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Early preparation helps humanoid testing go smoothly. To prepare: The customer and business partner should agree which actions are included in the testing script and the steps the testers will follow. Simplicity is important; include no more than 10 to 20 steps to complete in a script. Make the test scripts comprehensive, but not so exhaustive that the testers become bored with the process and lose interest. Write the scripts from the previous sprint as part of the current sprint process (example, in sprint two write the scripts that apply to the user stories from sprint one). Have testable data loaded in advance. Determine the role and selective access levels needed for testing and assign appropriate testers to each role. Create a presentation used to guide the users on the day of the test. Be sure all participants are online - including the testers, the project team, and the Anaplan consultants. Provide basic Anaplan end user training prior to testing to reduce the amount of “bugs” reported because testers don’t understand how the system works. Make sure consultants are looking at Splunk reports and the server log files are evaluated throughout the testing process.
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Anaplan conducts humanoid UAT because people act differently than computers and are thus unpredictable. Good test scripts should contain:   The user story being tested.   The success criteria - broad description of what the test is supposed to achieve and how that fits into the grand scheme.   Pre-requisites - Steps or procedures that the user must have completed before executing the test (i.e. any standard login functions or anything they have to do to prepare the test environment).   Any known behaviors which may affect the user’s ability to complete the script (i.e. any intermittent bugs or undefined behavior).   A step by step script, in tabulated form, with instructions on how to execute the test. with the following columns: Step Number Step Description Requirements mapping (if applicable - put the actual Requirement that maps to this step, not all steps will map to a Requirement) Comments - place for UAT tester to mark any pertinent comments (i.e. "I could not find that option/ could not click that button) Pass / Fail - the result that the user got when trying to carry out that line of the script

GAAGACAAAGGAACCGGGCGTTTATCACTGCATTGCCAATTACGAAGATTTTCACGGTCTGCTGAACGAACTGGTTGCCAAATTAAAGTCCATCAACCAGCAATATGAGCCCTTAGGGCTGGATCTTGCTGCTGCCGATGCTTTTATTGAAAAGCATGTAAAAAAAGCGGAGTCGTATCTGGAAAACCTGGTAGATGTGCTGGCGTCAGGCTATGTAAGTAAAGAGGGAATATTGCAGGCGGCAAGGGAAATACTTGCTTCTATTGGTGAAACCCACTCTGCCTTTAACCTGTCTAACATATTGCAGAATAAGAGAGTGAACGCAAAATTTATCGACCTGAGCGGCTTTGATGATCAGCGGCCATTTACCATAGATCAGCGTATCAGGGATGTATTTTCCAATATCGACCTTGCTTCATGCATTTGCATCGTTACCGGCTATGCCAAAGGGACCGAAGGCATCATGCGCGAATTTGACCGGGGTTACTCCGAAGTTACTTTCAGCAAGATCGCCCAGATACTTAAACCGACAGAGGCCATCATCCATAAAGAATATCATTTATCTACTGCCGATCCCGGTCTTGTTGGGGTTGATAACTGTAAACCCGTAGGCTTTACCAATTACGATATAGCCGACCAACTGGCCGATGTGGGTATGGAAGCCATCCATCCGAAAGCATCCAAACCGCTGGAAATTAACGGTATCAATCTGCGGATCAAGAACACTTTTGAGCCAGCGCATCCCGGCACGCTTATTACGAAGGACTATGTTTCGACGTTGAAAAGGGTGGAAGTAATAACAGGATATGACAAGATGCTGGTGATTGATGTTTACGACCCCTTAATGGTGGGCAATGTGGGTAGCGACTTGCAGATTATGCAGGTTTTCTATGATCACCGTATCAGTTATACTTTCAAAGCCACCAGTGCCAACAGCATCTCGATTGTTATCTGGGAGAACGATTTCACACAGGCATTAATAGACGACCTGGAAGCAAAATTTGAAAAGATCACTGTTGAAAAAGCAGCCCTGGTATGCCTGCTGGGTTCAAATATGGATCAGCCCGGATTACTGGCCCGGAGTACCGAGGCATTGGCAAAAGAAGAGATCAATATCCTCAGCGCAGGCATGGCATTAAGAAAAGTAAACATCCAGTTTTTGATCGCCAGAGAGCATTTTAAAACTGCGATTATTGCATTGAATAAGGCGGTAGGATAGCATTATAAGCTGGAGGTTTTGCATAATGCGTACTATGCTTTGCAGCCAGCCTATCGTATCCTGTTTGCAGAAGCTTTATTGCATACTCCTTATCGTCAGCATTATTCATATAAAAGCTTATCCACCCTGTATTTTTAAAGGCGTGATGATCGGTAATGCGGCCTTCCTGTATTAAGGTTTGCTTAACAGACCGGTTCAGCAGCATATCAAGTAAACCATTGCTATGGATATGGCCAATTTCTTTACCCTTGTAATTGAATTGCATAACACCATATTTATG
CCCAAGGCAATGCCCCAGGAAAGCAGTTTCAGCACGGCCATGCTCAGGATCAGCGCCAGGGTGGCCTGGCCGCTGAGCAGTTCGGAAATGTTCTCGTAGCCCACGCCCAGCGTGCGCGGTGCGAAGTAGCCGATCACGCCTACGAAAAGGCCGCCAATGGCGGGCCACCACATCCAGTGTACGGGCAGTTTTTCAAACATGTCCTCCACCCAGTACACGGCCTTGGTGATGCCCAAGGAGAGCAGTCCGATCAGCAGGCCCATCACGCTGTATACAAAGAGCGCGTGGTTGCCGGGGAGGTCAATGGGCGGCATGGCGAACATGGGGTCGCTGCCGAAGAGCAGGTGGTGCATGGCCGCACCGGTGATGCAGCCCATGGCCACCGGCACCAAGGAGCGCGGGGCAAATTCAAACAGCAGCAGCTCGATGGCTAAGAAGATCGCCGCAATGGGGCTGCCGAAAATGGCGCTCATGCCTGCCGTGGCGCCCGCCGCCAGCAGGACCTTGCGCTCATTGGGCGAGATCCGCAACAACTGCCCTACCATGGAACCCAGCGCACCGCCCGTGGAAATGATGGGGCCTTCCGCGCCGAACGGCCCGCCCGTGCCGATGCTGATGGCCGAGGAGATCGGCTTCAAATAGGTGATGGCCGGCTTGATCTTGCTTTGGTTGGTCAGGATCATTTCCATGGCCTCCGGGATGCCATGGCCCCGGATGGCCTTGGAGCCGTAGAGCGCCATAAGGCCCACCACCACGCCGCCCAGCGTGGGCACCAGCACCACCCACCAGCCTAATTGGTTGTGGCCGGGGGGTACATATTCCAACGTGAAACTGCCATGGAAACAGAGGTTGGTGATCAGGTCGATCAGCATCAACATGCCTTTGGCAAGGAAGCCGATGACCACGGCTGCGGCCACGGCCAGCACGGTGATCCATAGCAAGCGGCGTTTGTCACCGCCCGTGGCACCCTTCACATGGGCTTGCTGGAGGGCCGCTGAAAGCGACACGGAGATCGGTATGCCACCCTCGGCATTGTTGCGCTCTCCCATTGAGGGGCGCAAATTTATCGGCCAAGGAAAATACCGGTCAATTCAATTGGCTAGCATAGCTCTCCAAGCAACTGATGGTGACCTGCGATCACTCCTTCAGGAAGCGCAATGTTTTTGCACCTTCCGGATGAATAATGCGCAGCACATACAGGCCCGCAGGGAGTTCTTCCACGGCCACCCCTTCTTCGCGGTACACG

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Once you’ve completed testing, launch a user survey.  Base survey questions on conditions related to performance throughout the testing -- internet conductivity, variations of speed, and the performance over the testing period.    Do not send a survey if you already know you have poor performance or the testing results. There’s no need to confirm something you already know.  Only conduct humanoid testing when you know the results are going to be somewhat acceptable.  Major system issues should be eliminated during the automated testing phase.
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During testing, you collect rich information about the model, its performance, and its usability.  During triage, determine what to do with the collected information.    Form a triage committee that includes an Anaplan business partner, a customer subject matter expert, and the project sponsor.  Make decisions that define the next steps in the UAT.  In general, the testing feedback falls into one of 2 categories:  it’s either considered a bug (defect) or a change request.    Categorize feedback as bugs or change requests; then assess the level of severity. Depending on the severity of the bug or the change request, it will either be included in the current release, or assigned to the Backlog and included in the next release of the model.   Review this guide for assessing how bugs and change requests are handled during the UAT process.   Levels of Severity Bugs Change Requests L1 Must fix and include in release Show-stopper functionality - must have L2 Must have by end of UAT Desirable to have L3 Desirable to have Likely in future release   If the team identifies a critical bug – it must be fixed and included in the current released – prioritize is as a L1 and factor into the UAT exit criteria.  If a change request is identified as a show-stopper – or L1 – it too will be prioritized and follow the path of being included in the current release.  Assign other bugs and change requests to include in the current release if possible, or if it’s not possible, added to be included in the next release of the model.